Morse Code Practice
Use Harry Pyle's MorseMail program for morse code practice over the internet. Right now, it's the best thing going. You can use American Morse, International Morse, or Dot Code. If you use Internet Explorer 5.0 or above, you can connect to Harry Pyle's MorseMail server here: brasspounder.com. Or you can connect to the USMT MorseMail server here: dot.unitedstatesmilitarytelegraph.org
Using Internet Explorer 5.0 or above, can see what stations are connected, messages that are being sent and code charts. If you use MorseMail, you can click on the messages link, then choose which channel you want to see and copy messages into your clipboard so you can paste them into MorseMail. (Click here to download MorseMail)
The second table below has the three versions of Morse Code listed. Under each column is a link to a text file containing the "recordings" of each version of morse that you can copy and paste into MorseMail and listen. Please refer to our Morse Code Programs page for ways to learn American Morse or to go to other sites to download programs. Each "sample" in the table below increases in difficulty as you go down the list.
|MorseMailby Harry Pyle
|USMT MorseMail Server
|American Morse||DOT Code||International Morse|
Using Harry Pyle's program, you should be able to listen to the code at the bottom of the screen or you can connect to the US Military Telegraph server. All you need to do is open the text files and copy the recording of the code and paste it into the right-hand pane in the MorseMail program. For those of you who may not be familiar with the keyboard shortcuts on a PC, highlight the desired text and press and hold the CTRL key and C on your keyboard. This copies the highlighted text. To "paste" the text into the MorseMail program, start by erasing any text in the right hand pane by highlighting the text and pressing the delete or backspace key. Then, press and hold the CTRL key and V on your keyboard. This will "paste" the text you copied previously. Or, after copying the text, go to MorseMail and click the "Load From Clipboard" button. Then, click the "Play" button to hear the code.
If you cannot "copy" what is being sent, slow down the speed of the playback by moving the slider bar for the sounder speed in the lower left-hand box in the MorseMail program.
Using the example below, Ted Wagner's amateur radio callsign, copy and paste the entire text below including the begin and end tags <MorseMail> and </MorseMail>
How Dot Code Works
DOT code is very simple and takes virtually no experience. The DOT code is easily transferable from signal flags to the telegraph. Just a cheat sheet and an understanding of how it works. DOT code is made of all "dots" or "dits" instead of both dashes and dots. Each "element" is a set of dots or dits. Click HERE for a cheat sheet made with Microsoft Word 97 or click HERE for a cheat sheet that you can read/print using Adobe Acrobat Reader.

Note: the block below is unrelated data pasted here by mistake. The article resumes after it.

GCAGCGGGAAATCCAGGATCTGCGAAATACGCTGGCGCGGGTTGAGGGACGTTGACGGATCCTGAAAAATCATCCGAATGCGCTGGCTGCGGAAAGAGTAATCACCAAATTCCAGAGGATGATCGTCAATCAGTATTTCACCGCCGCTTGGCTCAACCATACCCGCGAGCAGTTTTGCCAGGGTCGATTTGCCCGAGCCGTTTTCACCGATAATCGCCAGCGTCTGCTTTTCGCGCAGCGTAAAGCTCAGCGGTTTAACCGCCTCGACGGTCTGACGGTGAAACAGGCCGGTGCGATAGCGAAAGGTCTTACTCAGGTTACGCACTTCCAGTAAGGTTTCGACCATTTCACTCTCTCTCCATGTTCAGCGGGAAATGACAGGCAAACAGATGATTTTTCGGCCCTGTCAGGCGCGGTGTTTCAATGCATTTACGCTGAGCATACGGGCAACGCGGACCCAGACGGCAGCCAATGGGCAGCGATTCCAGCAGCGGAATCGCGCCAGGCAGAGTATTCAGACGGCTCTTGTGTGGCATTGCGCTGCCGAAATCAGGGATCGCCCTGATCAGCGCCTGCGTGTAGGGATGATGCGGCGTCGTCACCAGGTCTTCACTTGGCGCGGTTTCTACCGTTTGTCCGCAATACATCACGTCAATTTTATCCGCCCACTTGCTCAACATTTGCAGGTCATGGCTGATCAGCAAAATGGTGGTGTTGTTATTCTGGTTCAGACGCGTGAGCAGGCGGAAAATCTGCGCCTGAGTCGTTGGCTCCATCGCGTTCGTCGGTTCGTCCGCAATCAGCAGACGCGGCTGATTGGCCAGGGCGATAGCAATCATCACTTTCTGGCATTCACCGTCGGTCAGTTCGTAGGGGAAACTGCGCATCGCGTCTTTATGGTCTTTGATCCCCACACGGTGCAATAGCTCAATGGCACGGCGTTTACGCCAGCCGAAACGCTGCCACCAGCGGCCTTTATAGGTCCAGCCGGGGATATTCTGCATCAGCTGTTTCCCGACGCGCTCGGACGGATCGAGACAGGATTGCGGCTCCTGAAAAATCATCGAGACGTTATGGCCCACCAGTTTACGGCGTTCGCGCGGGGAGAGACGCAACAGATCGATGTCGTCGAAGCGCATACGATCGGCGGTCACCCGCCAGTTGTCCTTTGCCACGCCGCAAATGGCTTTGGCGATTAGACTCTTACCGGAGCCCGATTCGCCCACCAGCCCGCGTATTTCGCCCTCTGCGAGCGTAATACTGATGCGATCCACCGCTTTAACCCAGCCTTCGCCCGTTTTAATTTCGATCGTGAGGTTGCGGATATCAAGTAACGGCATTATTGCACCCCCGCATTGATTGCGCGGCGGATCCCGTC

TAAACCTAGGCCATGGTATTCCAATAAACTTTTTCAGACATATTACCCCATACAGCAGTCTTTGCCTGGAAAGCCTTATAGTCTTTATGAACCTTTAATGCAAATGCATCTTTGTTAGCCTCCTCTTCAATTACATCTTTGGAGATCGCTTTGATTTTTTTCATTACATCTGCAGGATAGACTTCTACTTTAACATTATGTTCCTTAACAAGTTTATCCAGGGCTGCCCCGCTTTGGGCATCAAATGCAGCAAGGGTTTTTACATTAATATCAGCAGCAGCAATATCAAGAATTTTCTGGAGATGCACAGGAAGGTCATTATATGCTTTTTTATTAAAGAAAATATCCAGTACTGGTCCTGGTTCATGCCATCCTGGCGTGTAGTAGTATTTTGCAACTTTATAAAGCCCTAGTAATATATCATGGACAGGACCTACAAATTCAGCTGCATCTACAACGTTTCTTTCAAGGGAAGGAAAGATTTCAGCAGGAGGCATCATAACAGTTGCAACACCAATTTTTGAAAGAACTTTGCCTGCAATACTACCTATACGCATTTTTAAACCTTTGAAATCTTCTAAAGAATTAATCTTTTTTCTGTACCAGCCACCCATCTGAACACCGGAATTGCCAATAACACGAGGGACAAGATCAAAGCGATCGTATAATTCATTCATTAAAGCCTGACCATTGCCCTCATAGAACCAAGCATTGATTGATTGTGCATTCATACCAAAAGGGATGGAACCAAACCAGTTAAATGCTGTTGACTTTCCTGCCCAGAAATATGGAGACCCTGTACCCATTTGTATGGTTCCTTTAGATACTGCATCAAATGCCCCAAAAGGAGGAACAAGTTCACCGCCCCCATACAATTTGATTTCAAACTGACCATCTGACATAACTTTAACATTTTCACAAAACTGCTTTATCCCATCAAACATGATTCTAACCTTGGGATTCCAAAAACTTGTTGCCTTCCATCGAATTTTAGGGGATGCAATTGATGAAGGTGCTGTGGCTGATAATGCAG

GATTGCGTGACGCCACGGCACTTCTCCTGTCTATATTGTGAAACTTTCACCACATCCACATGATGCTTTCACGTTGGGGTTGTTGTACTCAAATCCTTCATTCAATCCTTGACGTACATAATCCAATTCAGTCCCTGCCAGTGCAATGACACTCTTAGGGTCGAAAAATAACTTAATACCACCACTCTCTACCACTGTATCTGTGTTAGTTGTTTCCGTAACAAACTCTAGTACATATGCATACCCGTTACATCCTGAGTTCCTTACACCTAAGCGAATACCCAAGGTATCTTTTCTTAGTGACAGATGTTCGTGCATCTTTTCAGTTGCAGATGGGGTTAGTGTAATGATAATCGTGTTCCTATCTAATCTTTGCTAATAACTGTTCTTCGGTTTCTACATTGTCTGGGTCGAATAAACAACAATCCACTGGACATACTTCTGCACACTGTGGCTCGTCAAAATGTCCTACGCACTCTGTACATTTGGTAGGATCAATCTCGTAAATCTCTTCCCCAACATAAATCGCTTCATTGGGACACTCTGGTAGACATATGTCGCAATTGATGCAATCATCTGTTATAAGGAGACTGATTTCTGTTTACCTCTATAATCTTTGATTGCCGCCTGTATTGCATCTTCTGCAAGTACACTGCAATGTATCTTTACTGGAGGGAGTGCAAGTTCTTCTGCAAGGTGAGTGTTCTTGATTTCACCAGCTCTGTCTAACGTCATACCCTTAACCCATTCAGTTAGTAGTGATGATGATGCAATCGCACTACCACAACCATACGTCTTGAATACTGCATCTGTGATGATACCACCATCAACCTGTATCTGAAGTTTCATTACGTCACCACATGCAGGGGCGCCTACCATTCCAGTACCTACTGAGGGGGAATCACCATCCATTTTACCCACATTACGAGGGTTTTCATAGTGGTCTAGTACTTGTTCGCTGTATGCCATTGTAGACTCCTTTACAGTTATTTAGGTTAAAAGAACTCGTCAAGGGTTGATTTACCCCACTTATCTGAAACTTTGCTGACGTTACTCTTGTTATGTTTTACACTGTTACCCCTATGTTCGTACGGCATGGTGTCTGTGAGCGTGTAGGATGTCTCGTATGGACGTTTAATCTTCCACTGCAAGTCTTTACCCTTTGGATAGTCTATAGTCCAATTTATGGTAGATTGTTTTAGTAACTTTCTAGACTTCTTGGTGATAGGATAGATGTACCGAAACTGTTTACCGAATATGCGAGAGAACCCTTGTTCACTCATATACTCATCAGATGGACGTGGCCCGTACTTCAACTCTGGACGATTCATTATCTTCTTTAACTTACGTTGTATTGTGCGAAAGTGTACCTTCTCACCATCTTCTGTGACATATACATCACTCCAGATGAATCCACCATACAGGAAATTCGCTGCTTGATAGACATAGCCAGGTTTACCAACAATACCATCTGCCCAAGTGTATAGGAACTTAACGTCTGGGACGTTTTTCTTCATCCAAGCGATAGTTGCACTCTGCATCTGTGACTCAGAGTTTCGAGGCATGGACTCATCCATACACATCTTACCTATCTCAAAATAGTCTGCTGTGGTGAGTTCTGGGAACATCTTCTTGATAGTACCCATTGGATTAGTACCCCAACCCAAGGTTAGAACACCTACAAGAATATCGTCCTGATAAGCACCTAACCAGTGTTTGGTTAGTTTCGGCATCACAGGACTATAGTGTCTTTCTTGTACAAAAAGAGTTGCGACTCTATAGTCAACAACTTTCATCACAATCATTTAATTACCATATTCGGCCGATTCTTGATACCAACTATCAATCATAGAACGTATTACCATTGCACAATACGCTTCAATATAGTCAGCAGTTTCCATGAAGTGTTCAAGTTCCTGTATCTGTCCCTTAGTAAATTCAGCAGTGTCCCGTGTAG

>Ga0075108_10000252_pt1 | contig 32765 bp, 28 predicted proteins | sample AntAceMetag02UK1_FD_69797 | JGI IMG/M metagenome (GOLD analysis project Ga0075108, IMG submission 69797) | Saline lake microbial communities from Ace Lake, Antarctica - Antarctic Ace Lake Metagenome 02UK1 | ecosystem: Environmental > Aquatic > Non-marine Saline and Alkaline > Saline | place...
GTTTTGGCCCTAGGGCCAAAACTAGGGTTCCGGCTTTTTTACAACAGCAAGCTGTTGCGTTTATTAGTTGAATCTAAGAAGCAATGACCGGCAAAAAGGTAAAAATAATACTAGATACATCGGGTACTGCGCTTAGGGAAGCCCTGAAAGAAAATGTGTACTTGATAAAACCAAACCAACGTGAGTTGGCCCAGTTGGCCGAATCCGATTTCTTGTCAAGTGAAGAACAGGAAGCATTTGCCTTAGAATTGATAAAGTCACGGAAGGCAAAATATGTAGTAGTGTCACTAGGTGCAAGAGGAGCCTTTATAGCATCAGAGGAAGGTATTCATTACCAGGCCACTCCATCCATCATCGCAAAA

Examples of How DOT Code Works
Let's use the word "AT" as an example. If you look at the cheat sheets provided above, you'll notice the letter "A" is represented as "11" and "T" is just "1". Using a telegraph key, you would key in one dit followed by another dit, pause and key in the last dit for the T. The first two "dits" do have a slight pause between them. It would "sound" like:
dit dit dit
But, how do we know when the word ends and a new one begins? Ah, that's easy. Look at your cheat sheet. The number "3", ditditdit (three dits rapidly sent) is appended to the end of the word:
dit dit dit ditditdit
Let's look at another simple example and use the word "ON". "O" is "12" and "N" is "22". What makes a 1 different than a 2? A one is keyed using 1 dit. A 2 is keyed in using TWO dits with no pause. A single 2 would be: ditdit Using our example word "ON", it would "sound" like:
dit ditdit ditdit ditdit ditditdit
(don't forget to signify the end of word by using "3")
When you send DOT code, your timing is very important. Because you are only sending "dits" and no "dahs", it's important to lengthen your pauses so it is easier to distinguish between a 1 and a 2. If we put "AT" and "ON" together, it would "sound" something like this:
dit dit dit ditditdit dit ditdit ditdit ditdit ditditdit
In this example, there was one "silent" dit between the first two dits ("A"), three silent dits between the A and the T. The reference to a "silent" dit is how you measure your silence. Instead of keying in the dit, you key it in your head so it's silent. And, as you've learned before, a "2" is then two dits crammed together with no silence, and a "3" is three dits crammed together with no silence what-so-ever.
Now, here's the trick to keeping it simple. All you need is a copy of the cheat sheet. As you hear the code, write down the numbers on a blank piece of paper. As you hear: "dit dit dit", write down on your paper "11 1". To indicate where the spaces are between characters, you can use a period or a slash to make it quick and easy. So, using our "AT ON" example, you'd write down: "22.214.171.124.22.3" (don't forget your 3's!)
Now that you have it written down, go to your cheat sheet, and decode each set of numbers!
What do we do about identifying the difference between words and when sentences ends? And, how do you know when the message ends? Well, that's all on your cheat sheet! Remember our "3" from above that signifies the end of a word? Using two 3's together is an end of sentence. Using our "AT ON" example, let's use it as a sentence. It would "look" like: "126.96.36.199.22.3.33" Technically, you would signal a 3 to end a word and then 33 to signify the end of sentence.
When a message is finished, you'd signal 333. Now, that gets a bit redundant. At the end of your message, you wouldn't want to always signal 3.33.333. Just signal 333 to keep it simple and short. So, if our message was a secret message, we'd signal via telegraph: